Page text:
And formula aside, Ant-Man brings plenty of new, exciting touches to the proceedings. Mostly, that’s the fact that it’s a heist movie wearing a superhero movie’s skin. It’s nice to see a smaller-scale, lower-stakes entry in the Marvel canon; it’s nice to see a superhero whose powers require his brains far more often than his brawn. The action here is more in the vein of a Mission: Impossible movie than your average Marvel film — it’s Ant-Man navigating laser grids, finding imaginative ways to break into things, and trying to beat timers and various defense mechanisms. And the movie establishes those very well — the action sequences are weird but very fun, not quite like anything else I’ve seen on film before. They weave the humor in extremely well, able to rocket from intense action to silliness on a dime (personified by that scene in the trailer with the toy train — the climax has nearly a dozen such moments). The structure of the action also has the pleasant side effect of making Ant-Man one of the most guilt-free blockbusters in a long time. Its characters are sneaks, not killers, and their mission mainly requires them to outsmart, not outfight, their foes. The movie has a small body count to begin with, and that’s almost exclusively at the hands of the villain. In a cinematic climate where callousness toward human life is no longer the exception, a movie like Ant-Man, where the heroes take care to drag all the unconscious guards outside before blowing up the building, is an absolute breath of fresh air.
And as is the norm for Marvel, Ant-Man gets those heroes exactly right. Scott Lang ends up being a welcome addition to the Marvel Cinematic Universe’s pantheon of heroes. I’ve been desperate to see these movies add a more ground-level hero — Iron Man is a genius billionaire playboy who pals around with politicians and celebrities, Thor is a demigod, Hulk is a brilliant scientist who deliberately avoids socialization, Captain America used to be an Average Joe but spent the rest of his life in the military and secret agencies. These movies needed a hero like Scott — an ordinary guy with an ordinary family and ordinary problems, the sort of person who reads the news and worries about what the Avengers are up to. Paul Rudd’s always been a likable screen presence, and he brings the exact right amount of that to the role. Scott hangs out with a band of other petty crooks, and they end up being show-stealers, particularly Michael Pena as his best friend Luis, an excitable, perpetually winded guy who can’t exchange even the most basic information without telling an extremely embellished and overly convoluted version of the story about how he got it. Michael Douglas brings his trademark cynicism and loathing to Hank Pym, making him a mentor in the same vein as Rocky’s Mickey, someone with a lot of wisdom to impart but enough edge to make you suspect he might not be the greatest person when the cards are down. And Evangeline Lilly is good enough to make you wish the movie let her be the Wasp right now instead of just hinting at it for later (seriously, Marvel, it would’ve been incredibly easy; all you had to do was rewrite the heist for two instead of one).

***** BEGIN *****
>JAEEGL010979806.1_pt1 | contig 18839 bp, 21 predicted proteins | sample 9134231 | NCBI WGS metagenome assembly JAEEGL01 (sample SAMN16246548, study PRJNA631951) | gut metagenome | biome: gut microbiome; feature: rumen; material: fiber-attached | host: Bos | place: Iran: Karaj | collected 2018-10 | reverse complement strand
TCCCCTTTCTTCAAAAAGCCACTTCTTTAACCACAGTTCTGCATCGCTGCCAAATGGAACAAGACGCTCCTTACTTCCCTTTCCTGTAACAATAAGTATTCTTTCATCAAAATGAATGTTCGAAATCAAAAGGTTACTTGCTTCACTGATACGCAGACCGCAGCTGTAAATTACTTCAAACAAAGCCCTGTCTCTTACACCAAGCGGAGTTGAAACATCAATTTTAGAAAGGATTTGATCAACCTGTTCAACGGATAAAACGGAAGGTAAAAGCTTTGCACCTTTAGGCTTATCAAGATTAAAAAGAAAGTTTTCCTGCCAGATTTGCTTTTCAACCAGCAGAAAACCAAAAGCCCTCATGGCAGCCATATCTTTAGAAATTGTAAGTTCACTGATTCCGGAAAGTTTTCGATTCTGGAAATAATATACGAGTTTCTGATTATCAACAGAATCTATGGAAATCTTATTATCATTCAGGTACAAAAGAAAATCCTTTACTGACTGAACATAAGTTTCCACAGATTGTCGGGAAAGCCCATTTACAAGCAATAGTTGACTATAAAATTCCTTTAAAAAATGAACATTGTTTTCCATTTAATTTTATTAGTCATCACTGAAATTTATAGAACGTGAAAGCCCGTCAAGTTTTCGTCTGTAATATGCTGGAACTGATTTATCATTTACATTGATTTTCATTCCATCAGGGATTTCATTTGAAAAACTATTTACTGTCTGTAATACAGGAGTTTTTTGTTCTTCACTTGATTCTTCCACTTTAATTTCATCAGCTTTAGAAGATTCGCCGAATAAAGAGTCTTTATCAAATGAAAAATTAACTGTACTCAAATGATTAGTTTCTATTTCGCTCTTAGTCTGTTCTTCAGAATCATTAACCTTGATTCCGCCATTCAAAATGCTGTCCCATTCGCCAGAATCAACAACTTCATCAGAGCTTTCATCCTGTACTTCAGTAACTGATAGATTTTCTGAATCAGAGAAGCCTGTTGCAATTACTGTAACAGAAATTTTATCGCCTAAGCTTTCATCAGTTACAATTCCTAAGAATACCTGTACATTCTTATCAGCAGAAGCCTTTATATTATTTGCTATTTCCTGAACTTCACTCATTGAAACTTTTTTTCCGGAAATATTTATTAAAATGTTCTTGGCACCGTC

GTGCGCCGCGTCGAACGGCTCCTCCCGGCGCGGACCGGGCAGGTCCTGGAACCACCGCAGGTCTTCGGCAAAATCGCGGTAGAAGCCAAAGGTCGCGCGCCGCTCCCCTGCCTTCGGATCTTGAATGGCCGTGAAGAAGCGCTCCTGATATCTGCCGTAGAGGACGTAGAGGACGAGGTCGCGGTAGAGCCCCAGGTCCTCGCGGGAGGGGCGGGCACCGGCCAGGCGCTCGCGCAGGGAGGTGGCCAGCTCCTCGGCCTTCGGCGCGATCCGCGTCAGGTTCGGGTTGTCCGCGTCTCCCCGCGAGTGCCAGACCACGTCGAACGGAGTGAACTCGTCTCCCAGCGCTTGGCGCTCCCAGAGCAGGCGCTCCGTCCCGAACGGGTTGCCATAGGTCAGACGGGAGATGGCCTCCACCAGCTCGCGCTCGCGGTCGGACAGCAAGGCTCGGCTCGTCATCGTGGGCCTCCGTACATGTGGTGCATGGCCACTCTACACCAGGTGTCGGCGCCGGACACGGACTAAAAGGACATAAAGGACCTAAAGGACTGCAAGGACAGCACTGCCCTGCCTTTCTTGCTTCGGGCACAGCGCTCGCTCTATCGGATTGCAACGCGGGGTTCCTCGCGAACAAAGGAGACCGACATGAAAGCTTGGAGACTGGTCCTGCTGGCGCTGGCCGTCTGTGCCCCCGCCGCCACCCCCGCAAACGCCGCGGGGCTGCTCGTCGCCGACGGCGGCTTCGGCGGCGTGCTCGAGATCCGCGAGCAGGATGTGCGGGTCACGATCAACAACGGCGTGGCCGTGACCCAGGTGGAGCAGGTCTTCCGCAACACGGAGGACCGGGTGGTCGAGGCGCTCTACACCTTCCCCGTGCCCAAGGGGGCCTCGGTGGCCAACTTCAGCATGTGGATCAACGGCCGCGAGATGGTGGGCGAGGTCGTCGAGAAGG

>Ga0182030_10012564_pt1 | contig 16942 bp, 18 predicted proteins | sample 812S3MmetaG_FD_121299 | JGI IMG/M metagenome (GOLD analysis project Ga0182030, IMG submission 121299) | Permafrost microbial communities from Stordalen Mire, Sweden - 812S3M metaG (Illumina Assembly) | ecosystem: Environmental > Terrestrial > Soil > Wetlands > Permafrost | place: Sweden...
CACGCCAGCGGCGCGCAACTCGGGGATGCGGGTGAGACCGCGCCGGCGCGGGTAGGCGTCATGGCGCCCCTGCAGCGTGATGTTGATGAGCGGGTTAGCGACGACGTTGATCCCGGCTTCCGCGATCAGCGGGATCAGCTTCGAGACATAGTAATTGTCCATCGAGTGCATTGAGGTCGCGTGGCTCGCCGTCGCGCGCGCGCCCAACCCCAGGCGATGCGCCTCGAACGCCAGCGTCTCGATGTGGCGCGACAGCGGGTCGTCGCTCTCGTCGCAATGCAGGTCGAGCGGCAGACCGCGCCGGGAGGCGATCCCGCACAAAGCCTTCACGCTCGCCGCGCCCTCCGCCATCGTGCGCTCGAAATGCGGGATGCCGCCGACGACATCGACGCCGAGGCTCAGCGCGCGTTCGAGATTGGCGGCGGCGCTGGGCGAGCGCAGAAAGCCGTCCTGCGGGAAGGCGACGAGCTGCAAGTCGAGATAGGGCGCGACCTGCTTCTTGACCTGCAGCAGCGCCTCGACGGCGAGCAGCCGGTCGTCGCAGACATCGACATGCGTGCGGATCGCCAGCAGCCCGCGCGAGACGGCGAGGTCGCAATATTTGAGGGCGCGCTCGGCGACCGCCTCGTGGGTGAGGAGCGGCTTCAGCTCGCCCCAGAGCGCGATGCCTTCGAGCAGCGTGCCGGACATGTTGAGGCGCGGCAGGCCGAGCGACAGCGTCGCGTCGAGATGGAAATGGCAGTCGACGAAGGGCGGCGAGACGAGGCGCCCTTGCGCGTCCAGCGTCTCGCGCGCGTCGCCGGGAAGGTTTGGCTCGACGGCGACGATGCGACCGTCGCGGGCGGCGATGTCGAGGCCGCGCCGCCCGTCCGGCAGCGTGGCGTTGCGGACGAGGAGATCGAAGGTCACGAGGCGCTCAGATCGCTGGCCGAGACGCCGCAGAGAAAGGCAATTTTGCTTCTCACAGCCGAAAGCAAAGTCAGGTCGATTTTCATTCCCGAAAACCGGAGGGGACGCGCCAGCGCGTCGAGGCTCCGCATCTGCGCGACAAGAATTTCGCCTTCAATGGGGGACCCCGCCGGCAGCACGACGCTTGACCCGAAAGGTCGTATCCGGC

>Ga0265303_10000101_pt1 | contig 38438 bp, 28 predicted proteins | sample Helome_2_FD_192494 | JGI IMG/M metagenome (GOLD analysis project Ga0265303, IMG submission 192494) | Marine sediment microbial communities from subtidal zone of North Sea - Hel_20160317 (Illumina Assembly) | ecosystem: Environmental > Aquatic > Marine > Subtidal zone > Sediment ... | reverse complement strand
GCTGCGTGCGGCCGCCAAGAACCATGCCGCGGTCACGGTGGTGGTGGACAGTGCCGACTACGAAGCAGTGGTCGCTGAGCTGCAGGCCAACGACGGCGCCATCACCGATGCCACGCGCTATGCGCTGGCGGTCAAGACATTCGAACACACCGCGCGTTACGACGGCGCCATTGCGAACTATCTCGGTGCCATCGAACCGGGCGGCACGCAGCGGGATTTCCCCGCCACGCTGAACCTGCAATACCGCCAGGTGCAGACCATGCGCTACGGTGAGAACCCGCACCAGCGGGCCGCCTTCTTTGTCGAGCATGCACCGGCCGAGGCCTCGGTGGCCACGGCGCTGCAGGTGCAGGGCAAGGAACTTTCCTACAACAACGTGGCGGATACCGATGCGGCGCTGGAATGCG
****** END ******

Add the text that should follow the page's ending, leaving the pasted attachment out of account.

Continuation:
I think people are mostly down on Ant-Man because it’s really only one-third a great movie, and I don’t disagree with that — but I might differ on the reason behind it. Everyone else cites the formula as its main problem, but I obviously don’t think that’s it — the formula’s there, but it’s done way, way better than in most other movies like it. I think Ant-Man’s main problem is a reversal of what went right and wrong in its predecessors — whereas Marvel’s other origin stories were good at the drama and bad at the actual superhero, Ant-Man is good at the superhero and bad at the drama. Whereas the others were good at the first two acts and lousy at the third, Ant-Man is good at the third act and bad at the first two. When Scott dons the suit and becomes Ant-Man, the movie is about as fun as it gets. The scenes leading up to that…aren’t bad, exactly, but they’re stale and lifeless. Part of that is the movie budgeting its thrills for the finale, and that’s a smart move. But part of that is also the drama just plain not working. It’s a shame, because the structure is there, not only in that this movie actually has a story with causes and effects and plot motivations, but also in that there’s clear, deliberate thematic groundwork being laid. The movie is mainly concerned with fathers and their children. Scott’s entire motivation is that he’s a small-time thief, but his little daughter thinks he’s Superman, and he desperately wants to earn that. Pym and Hope’s relationship is a strained one — she resents him first for walking out on her emotionally after her mother died, and second for giving Scott the mission instead of her. Even Cross gets in on this — it’s clear that, when Pym was his mentor, he considered him a father figure and felt betrayed when Pym ended their relationship. It’s enough to put some emotional weight behind the climax, but standing on its own, it’s awkward and kind of boring. The characters are well-established but, for the most part, have no interesting spark on-screen. The main reason for this is that those character arcs I just outlined are established, developed, and resolved almost exclusively in dialogue. The movie is very on-the-nose about this; I know why Hope and Cross both resent Pym because they basically take the time out to tell this to Scott directly. That’s bad enough on its own, but the fact that this emotional development concludes in largely the same way only worsens it. It’s all very telegraphed and forced, and it leaves the first two acts feeling underwhelming at best.
Believe me, the climax more than makes up for it. The last hour of Ant-Man is some of the best fun I’ve had at the movies this year. And that’s probably why I find myself with such positive feelings toward it — if you’re only going to nail one-third of the movie, make sure it’s the part that’ll be fresh on my mind walking out of the theater. Not that the other two-thirds are bad — they’re just hovering somewhere near “mediocre.” Ant-Man is still a heck of a lot of fun, and it wouldn’t surprise me to see it getting a critical reappraisal in a few years.
*Unless you count Guardians of the Galaxy. I don’t, because it’s not really an origin story — the origin of the team, yes, but all of the heroes are already established at the start of the film — and because, honestly, it’s barely even a superhero movie.